The Sternewirth Privilege

Brewery workers in an unspecified Pittsburgh brewery, 1949,
ABOVE - A pre-Prohibition brewery worker grabs a free work-time beer from a special employee tap.
    Beer the workmen have  practically  ad   libitum.  Before 7 o’clock in the morning,   every  one   may  drink  as  much  as  he       pleases. After that hour, also, in some of     the breweries  as in the Oriental - J. Hoff-  man’s - there  is  no  restriction,  but  in      Schaefer’s, Ringler’s,  Ruppert’s ,  Ehret’s, and other large concerns, there  is  a room set  apart in each, called  the“sternwirth.” where  beer  is  kept constantly on  tap  for the workmen, who  exchange  tickets -- 20 of which are given to each man daily -- for an equal number of glasses of beer.  Some of the men do not drink so many and  give their  surplus  to  those  whose  wants  are greater.  Others  do most of their drinking in the early morning, before the tickets are given out and  when the  beer  is free,  and they give what tickets they  do  not want to their more thirsty friends.   Where  a  man really wants  more  than  20  he  generally gets them, provided he is always sober.  It is rather expected that a new man going to work in a  brewery  will  get drunk  once or twice,  until  he  gets  accustomed  to  the strength of the beer and has measured his own power of resistance, but after that he must  keep  sober  or  be discharged.  “A   brewery,” say an old brewer severely, “ is not  a place  drunkards. ”   Probably  the     average daily consumption is about 40 to 45 glasses per man, through all the force of employes.  Moderate as this may seem, to some people,  it mounts  up  to  a total that  is a  severe tax  on the brewers.  The men  in  Ruppert’s  brewery  drank  800 barrels of beer last year at the expense of the proprietors.  They all drink what they please in the cellars up to 9 or 10 o’clock daily,  but  after  that  hour  the  cleaners, drivers, and stablemen -- 36 in all --  get tickets and have to take their beer in the “sternewirth” (or star. saloon.)  Those 36 men get away with an average of 10 barrels per week between the hours of 9 A.M. and 6 P.M. daily on six days of the each week.  Nearly every brewer points with pride to some employe capable of drinking a hun- dred glasses per diem.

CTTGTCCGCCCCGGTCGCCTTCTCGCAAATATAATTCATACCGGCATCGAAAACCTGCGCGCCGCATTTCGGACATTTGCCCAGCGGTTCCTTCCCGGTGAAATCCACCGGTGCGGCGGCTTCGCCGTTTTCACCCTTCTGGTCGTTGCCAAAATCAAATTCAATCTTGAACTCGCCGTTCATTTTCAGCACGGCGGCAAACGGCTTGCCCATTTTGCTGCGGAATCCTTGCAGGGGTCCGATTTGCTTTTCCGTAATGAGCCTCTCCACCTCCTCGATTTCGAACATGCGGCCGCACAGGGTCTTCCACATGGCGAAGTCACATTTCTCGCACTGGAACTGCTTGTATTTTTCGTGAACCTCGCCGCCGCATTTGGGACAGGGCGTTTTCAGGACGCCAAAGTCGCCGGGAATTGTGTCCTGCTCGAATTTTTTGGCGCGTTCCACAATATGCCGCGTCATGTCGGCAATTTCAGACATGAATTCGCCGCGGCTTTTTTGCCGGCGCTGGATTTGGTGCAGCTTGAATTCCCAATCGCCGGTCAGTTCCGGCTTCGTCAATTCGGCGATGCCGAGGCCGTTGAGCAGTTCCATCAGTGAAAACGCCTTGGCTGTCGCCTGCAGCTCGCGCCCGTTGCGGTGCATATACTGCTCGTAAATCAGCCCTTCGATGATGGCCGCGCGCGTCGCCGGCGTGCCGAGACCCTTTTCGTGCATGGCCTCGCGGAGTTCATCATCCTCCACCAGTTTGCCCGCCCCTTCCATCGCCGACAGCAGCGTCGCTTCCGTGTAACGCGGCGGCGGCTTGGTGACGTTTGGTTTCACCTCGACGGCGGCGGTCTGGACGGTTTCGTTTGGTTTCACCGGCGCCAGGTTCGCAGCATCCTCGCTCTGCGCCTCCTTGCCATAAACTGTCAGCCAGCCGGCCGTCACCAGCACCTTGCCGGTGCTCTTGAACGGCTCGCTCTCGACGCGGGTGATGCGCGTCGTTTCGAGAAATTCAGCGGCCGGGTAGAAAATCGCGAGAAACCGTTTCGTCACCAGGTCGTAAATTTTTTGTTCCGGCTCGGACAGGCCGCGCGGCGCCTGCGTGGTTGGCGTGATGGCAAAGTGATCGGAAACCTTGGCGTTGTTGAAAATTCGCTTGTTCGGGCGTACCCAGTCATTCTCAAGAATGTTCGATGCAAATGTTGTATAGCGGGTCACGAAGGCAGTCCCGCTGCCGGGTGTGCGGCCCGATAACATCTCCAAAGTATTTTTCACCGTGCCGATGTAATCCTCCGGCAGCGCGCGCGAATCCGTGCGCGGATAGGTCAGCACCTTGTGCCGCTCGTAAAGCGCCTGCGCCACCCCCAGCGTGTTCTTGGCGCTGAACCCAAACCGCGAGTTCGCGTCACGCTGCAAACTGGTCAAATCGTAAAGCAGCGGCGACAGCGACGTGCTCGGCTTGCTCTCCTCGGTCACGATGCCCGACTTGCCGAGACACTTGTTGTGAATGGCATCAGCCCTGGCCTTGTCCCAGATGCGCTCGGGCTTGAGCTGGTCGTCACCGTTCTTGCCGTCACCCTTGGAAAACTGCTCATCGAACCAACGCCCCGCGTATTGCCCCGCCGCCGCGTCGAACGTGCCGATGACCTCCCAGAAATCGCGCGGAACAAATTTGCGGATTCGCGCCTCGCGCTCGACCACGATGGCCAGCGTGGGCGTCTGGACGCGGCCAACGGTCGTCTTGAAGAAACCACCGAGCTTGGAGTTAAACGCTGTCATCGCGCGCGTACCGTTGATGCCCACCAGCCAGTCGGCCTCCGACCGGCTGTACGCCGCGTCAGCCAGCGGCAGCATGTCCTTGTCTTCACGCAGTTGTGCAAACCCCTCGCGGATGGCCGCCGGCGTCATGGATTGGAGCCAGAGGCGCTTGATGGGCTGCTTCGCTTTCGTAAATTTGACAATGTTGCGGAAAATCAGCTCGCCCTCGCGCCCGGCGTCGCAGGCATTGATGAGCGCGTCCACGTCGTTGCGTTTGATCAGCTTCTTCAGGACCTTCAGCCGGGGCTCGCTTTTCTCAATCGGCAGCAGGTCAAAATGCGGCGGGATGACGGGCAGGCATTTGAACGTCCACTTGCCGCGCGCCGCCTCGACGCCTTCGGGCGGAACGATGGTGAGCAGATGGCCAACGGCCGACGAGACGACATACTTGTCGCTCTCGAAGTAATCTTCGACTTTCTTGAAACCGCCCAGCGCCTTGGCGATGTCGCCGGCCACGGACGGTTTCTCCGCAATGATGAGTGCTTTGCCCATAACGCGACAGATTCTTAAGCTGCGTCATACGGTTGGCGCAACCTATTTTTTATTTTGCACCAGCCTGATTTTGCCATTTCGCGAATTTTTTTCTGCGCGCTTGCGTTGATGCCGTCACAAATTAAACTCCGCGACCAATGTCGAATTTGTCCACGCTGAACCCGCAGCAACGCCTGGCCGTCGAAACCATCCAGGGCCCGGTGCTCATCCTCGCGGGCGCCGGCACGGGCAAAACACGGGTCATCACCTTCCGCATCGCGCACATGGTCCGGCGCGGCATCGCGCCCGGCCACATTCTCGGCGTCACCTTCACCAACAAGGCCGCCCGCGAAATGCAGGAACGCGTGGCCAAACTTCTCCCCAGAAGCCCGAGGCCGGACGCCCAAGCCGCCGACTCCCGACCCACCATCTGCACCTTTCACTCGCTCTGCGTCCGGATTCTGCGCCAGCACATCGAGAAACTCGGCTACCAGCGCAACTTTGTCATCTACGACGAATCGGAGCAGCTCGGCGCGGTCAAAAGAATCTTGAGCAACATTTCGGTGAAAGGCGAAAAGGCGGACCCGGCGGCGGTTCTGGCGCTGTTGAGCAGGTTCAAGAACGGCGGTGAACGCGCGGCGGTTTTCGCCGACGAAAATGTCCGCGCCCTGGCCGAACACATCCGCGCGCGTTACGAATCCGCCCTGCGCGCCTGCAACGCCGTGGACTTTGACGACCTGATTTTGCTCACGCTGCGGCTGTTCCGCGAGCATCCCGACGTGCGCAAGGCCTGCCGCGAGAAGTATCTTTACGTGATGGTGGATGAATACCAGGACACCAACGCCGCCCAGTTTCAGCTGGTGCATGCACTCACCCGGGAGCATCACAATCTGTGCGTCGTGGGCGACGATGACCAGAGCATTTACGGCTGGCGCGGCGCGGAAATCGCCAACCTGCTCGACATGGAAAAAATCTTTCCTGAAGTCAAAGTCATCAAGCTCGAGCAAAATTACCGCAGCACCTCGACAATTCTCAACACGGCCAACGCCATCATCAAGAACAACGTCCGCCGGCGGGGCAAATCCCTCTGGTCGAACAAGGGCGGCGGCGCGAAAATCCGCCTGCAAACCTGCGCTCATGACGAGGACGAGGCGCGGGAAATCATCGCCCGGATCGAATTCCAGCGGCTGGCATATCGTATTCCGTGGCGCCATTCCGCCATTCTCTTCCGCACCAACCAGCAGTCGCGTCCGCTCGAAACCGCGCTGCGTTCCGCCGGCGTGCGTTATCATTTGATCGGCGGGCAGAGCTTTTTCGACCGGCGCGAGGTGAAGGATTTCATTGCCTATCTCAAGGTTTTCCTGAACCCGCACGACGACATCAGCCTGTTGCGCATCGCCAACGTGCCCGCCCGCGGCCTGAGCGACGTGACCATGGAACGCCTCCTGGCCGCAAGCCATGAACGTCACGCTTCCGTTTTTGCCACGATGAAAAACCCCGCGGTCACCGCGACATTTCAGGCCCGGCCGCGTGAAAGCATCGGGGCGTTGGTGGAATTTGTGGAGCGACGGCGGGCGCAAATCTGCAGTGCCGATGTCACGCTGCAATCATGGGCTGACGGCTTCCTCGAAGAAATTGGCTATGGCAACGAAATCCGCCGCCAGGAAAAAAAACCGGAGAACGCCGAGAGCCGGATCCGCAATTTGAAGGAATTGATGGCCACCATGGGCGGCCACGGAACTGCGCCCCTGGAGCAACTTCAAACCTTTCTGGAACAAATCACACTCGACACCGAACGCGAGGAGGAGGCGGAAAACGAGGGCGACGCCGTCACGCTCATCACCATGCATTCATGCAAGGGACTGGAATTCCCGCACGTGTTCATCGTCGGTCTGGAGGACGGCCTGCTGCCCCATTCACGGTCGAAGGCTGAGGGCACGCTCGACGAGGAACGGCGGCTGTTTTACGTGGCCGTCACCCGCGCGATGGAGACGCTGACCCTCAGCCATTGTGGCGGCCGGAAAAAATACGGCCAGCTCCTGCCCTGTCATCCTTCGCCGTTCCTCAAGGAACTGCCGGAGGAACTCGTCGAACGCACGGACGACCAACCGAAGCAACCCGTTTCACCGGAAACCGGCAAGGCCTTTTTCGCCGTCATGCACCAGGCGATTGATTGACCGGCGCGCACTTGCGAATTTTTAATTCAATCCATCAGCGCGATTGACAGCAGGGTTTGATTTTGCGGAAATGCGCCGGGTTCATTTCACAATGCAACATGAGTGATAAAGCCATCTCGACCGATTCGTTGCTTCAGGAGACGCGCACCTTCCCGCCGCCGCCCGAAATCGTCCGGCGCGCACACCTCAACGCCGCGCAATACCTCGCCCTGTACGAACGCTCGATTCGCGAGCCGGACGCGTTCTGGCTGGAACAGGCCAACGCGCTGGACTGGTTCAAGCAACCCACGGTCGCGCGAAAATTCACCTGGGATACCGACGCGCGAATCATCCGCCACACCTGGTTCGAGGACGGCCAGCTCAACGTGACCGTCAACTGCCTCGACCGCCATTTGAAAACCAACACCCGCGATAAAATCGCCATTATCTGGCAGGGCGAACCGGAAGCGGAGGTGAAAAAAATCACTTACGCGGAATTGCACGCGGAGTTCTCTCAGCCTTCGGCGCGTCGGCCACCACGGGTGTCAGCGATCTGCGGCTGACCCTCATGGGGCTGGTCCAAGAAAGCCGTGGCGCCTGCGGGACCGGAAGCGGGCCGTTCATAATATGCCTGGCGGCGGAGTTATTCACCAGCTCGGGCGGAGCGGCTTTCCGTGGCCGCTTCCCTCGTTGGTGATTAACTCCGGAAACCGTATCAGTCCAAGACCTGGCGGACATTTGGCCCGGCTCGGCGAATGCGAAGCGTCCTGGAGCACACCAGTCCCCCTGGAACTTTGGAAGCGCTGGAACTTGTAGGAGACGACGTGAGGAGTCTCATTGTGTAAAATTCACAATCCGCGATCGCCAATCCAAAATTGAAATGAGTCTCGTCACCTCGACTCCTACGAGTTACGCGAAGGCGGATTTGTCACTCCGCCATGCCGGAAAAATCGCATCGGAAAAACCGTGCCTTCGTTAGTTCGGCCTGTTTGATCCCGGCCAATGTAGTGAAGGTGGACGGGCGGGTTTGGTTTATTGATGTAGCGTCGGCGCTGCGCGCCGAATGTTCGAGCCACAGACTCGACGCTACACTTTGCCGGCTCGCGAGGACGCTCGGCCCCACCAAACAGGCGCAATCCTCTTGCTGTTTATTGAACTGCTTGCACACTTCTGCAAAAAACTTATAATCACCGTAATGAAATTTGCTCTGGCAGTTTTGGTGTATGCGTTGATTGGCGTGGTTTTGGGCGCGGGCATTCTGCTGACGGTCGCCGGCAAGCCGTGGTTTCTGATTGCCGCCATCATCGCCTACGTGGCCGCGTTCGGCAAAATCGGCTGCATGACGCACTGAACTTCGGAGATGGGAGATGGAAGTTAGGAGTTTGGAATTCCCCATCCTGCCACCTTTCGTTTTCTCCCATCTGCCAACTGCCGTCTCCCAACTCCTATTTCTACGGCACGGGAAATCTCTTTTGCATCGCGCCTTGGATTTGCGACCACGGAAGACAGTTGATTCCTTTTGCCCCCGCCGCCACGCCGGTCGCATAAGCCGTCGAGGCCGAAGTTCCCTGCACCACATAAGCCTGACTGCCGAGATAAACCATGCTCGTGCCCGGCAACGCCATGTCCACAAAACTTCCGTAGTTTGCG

---from "The Million’s Beverage: Gambrinus’ Legacy to Posterity.  How Lager Was Introduced to America ...Life in a Brewery"

The New York Times, May 20, 1877